To fully organize the transmission, all the words are put into a frame as seen in figure 3. The figure shows two frame classifications: major and minor. One major frame can be thought of as one complete data package, i.e. a complete set of data from all included sensors. A minor frame, on the other hand, is a set of a certain amount of data—usually it contains some or all data from the different sensors, depending on the commutation which is described below. Each minor frame also includes a word called the frame sync, or frame synchronization. This is a string of data that is always constant, and it is used to identify the start of a new minor frame. Additionally, the minor frame typically includes a frame identification, which for the student rocket is a simple counter increasing by 1 for each minor frame that is transmitted.

Figure 3: The distinction between minor and major frames. Illustration by English Wikipedia user Ulyssix, licensed under CC BY-SA 3.0.


In the case where a minor frame includes all the data from all the sensors, the major and minor frames are equal. However, it is often the case that some sensors need more or less time to transmit its data than what is reasonable to include in a minor frame. If this is the case, the words containing the data from the given sensors must be commutated. Figure 4 gives the idea of how words can be either sub commutated or super commutated.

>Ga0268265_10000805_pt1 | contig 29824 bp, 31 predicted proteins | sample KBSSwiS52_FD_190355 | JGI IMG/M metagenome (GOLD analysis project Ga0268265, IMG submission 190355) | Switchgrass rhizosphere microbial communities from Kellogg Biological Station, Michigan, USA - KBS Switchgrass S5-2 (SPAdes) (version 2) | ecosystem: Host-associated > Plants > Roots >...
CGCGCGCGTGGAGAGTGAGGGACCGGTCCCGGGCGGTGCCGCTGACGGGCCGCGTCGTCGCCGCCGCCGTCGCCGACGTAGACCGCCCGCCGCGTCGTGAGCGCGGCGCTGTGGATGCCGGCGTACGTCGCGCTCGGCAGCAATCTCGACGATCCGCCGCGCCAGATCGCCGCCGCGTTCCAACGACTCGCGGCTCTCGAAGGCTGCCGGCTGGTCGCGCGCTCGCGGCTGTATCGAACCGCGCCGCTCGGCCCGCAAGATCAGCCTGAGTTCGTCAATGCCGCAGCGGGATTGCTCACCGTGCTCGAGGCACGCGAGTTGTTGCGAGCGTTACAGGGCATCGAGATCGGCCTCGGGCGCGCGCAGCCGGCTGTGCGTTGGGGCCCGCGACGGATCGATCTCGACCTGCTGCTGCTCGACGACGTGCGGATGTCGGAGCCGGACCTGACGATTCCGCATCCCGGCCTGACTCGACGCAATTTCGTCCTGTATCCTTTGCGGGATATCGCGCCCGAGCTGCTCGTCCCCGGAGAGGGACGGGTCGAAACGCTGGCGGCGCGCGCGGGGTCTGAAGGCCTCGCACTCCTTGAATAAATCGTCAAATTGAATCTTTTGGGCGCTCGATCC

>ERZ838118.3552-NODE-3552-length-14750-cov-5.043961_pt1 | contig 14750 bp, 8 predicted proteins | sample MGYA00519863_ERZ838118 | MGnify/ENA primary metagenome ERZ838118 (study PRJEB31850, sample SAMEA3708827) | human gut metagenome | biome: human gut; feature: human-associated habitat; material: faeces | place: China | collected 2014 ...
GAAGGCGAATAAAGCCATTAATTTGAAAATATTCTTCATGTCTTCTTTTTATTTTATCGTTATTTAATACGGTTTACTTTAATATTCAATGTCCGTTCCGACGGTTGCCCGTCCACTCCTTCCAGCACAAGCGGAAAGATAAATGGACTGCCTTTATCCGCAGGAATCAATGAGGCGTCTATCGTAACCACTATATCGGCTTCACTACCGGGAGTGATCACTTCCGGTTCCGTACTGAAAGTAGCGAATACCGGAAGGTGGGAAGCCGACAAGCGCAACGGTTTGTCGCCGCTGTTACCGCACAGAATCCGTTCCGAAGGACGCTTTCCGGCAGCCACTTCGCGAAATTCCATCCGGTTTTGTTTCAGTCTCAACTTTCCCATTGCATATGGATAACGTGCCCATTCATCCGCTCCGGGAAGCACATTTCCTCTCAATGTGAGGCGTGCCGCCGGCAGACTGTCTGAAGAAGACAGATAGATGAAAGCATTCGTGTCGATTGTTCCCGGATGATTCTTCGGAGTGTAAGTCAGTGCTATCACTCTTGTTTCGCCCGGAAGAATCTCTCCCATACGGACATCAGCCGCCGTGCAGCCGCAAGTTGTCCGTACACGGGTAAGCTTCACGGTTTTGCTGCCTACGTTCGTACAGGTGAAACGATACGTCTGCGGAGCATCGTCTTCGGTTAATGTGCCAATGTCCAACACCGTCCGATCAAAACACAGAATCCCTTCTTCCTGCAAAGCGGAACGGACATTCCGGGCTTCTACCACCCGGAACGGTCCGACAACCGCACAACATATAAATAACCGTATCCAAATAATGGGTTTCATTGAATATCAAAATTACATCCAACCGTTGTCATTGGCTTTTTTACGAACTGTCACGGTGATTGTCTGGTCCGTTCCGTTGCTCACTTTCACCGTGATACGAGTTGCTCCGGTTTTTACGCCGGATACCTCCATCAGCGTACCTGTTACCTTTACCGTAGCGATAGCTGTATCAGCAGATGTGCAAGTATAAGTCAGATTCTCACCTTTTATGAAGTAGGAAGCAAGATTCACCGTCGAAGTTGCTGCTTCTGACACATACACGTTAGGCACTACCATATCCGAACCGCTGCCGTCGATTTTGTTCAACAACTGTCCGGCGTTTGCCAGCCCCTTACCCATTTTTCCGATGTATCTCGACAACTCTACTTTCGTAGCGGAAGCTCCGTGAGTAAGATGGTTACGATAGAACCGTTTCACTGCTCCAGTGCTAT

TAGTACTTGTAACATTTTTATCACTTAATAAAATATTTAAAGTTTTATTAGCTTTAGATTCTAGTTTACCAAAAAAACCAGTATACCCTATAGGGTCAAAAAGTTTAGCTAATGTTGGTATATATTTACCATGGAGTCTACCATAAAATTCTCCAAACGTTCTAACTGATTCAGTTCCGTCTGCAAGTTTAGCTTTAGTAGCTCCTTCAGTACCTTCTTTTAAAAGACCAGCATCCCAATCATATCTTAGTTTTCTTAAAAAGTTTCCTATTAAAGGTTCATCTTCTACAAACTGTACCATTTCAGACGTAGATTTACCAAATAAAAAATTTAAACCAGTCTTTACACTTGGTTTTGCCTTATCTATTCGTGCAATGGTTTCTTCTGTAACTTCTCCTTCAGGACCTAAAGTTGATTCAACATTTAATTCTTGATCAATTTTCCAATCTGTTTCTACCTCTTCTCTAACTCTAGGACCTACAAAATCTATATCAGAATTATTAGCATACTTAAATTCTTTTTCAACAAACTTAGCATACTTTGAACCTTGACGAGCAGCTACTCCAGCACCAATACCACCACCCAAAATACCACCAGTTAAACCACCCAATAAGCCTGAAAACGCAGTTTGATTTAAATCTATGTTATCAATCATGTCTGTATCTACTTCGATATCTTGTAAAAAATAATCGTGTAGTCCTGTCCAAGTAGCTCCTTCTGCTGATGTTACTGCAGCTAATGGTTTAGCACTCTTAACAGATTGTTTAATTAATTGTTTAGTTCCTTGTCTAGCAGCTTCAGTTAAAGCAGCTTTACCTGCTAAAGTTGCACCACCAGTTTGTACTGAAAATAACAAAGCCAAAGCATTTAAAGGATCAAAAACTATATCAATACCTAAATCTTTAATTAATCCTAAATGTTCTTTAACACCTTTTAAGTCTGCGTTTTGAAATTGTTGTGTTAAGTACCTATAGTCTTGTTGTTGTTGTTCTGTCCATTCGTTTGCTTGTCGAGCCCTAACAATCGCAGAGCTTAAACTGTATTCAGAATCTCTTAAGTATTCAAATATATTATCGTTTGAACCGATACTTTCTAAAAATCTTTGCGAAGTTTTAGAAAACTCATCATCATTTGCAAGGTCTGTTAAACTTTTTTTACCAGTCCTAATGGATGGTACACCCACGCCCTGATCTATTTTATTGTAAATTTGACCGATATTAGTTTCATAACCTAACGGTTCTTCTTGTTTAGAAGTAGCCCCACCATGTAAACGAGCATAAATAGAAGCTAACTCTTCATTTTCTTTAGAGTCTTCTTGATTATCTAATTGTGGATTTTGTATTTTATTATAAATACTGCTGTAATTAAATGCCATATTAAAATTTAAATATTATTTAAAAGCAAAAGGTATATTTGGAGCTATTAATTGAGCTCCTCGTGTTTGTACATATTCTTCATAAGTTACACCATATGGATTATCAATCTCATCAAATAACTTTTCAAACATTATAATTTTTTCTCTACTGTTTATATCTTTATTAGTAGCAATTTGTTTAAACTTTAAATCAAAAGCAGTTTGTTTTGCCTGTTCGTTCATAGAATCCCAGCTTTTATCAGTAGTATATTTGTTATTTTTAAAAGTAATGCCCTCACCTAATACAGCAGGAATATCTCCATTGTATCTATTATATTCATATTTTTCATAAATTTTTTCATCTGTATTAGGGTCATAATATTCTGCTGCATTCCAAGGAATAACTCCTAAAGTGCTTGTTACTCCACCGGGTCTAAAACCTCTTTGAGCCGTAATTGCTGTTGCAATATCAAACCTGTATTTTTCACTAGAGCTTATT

Figure 4: A variation of figure 2, showing different commutation schemes. Illustration by English Wikipedia user Ulyssix, licensed under CC BY-SA 4.0.

As seen in the figure, word 2 (and technically also word 8) are only transmitted every 2nd minor frame. This is denoted as a 1:2 commutation. Likewise, word 4 is transmitted twice every minor frame, and is therefore commutated 2:1. This technique of commutating words is useful for example if the transmission consists of data from sensors with different sampling rates, where one sensor might not update quickly enough to send new data in each minor frame. It is most common to determine the major frame by the number of minor frames needed to send every word once. This number can be found by the smallest common denominator for the commutations.

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This article is part of a pre-course program used by Andøya Space Education in Fly a Rocket! and similar programs.